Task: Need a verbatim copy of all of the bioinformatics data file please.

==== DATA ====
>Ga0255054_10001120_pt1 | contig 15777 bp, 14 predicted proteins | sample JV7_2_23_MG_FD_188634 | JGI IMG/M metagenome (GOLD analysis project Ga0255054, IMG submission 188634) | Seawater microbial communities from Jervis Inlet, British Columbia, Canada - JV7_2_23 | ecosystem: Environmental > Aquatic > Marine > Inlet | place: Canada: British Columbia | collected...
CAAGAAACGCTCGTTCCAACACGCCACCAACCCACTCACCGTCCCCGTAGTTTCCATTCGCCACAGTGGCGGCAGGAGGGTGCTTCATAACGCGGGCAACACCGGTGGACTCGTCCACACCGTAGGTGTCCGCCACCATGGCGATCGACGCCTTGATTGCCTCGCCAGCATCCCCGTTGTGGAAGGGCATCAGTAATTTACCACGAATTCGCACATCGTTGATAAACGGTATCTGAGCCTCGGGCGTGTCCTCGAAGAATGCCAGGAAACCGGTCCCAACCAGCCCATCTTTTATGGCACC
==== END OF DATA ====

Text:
>Ga0255054_10001120_pt1 | contig 15777 bp, 14 predicted proteins | sample JV7_2_23_MG_FD_188634 | JGI IMG/M metagenome (GOLD analysis project Ga0255054, IMG submission 188634) | Seawater microbial communities from Jervis Inlet, British Columbia, Canada - JV7_2_23 | ecosystem: Environmental > Aquatic > Marine > Inlet | place: Canada: British Columbia | collected...
CAAGAAACGCTCGTTCCAACACGCCACCAACCCACTCACCGTCCCCGTAGTTTCCATTCGCCACAGTGGCGGCAGGAGGGTGCTTCATAACGCGGGCAACACCGGTGGACTCGTCCACACCGTAGGTGTCCGCCACCATGGCGATCGACGCCTTGATTGCCTCGCCAGCATCCCCGTTGTGGAAGGGCATCAGTAATTTACCACGAATTCGCACATCGTTGATAAACGGTATCTGAGCCTCGGGCGTGTCCTCGAAGAATGCCAGGAAACCGGTCCCAACCAGCCCATCTTTTATGGCACC